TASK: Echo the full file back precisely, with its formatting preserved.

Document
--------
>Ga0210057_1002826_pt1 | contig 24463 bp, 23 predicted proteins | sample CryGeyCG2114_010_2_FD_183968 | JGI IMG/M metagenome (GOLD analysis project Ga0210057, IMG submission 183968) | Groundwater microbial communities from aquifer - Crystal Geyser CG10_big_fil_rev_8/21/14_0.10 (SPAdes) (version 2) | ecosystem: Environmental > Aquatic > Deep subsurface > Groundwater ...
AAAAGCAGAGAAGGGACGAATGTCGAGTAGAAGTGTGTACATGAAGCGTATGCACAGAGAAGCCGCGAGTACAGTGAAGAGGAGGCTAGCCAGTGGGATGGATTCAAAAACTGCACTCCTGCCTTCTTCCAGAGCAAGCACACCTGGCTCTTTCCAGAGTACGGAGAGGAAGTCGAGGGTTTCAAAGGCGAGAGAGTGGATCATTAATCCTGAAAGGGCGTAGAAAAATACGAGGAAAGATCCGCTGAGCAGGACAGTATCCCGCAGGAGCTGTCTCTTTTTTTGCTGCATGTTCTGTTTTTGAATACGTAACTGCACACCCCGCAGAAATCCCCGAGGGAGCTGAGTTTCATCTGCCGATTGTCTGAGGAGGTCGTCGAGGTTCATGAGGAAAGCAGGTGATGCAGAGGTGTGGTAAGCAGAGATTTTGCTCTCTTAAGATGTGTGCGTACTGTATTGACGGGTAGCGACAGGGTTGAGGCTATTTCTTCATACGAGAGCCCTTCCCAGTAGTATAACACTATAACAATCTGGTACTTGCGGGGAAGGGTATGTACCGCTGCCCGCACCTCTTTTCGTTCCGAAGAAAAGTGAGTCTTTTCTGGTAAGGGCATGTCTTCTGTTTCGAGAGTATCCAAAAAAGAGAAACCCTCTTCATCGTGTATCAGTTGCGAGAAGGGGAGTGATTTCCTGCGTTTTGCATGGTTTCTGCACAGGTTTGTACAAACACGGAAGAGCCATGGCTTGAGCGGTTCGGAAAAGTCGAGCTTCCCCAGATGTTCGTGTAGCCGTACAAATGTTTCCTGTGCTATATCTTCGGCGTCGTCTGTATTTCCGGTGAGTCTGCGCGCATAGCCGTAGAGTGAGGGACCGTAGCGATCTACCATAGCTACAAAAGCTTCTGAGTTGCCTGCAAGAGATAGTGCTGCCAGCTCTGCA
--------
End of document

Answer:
>Ga0210057_1002826_pt1 | contig 24463 bp, 23 predicted proteins | sample CryGeyCG2114_010_2_FD_183968 | JGI IMG/M metagenome (GOLD analysis project Ga0210057, IMG submission 183968) | Groundwater microbial communities from aquifer - Crystal Geyser CG10_big_fil_rev_8/21/14_0.10 (SPAdes) (version 2) | ecosystem: Environmental > Aquatic > Deep subsurface > Groundwater ...
AAAAGCAGAGAAGGGACGAATGTCGAGTAGAAGTGTGTACATGAAGCGTATGCACAGAGAAGCCGCGAGTACAGTGAAGAGGAGGCTAGCCAGTGGGATGGATTCAAAAACTGCACTCCTGCCTTCTTCCAGAGCAAGCACACCTGGCTCTTTCCAGAGTACGGAGAGGAAGTCGAGGGTTTCAAAGGCGAGAGAGTGGATCATTAATCCTGAAAGGGCGTAGAAAAATACGAGGAAAGATCCGCTGAGCAGGACAGTATCCCGCAGGAGCTGTCTCTTTTTTTGCTGCATGTTCTGTTTTTGAATACGTAACTGCACACCCCGCAGAAATCCCCGAGGGAGCTGAGTTTCATCTGCCGATTGTCTGAGGAGGTCGTCGAGGTTCATGAGGAAAGCAGGTGATGCAGAGGTGTGGTAAGCAGAGATTTTGCTCTCTTAAGATGTGTGCGTACTGTATTGACGGGTAGCGACAGGGTTGAGGCTATTTCTTCATACGAGAGCCCTTCCCAGTAGTATAACACTATAACAATCTGGTACTTGCGGGGAAGGGTATGTACCGCTGCCCGCACCTCTTTTCGTTCCGAAGAAAAGTGAGTCTTTTCTGGTAAGGGCATGTCTTCTGTTTCGAGAGTATCCAAAAAAGAGAAACCCTCTTCATCGTGTATCAGTTGCGAGAAGGGGAGTGATTTCCTGCGTTTTGCATGGTTTCTGCACAGGTTTGTACAAACACGGAAGAGCCATGGCTTGAGCGGTTCGGAAAAGTCGAGCTTCCCCAGATGTTCGTGTAGCCGTACAAATGTTTCCTGTGCTATATCTTCGGCGTCGTCTGTATTTCCGGTGAGTCTGCGCGCATAGCCGTAGAGTGAGGGACCGTAGCGATCTACCATAGCTACAAAAGCTTCTGAGTTGCCTGCAAGAGATAGTGCTGCCAGCTCTGCA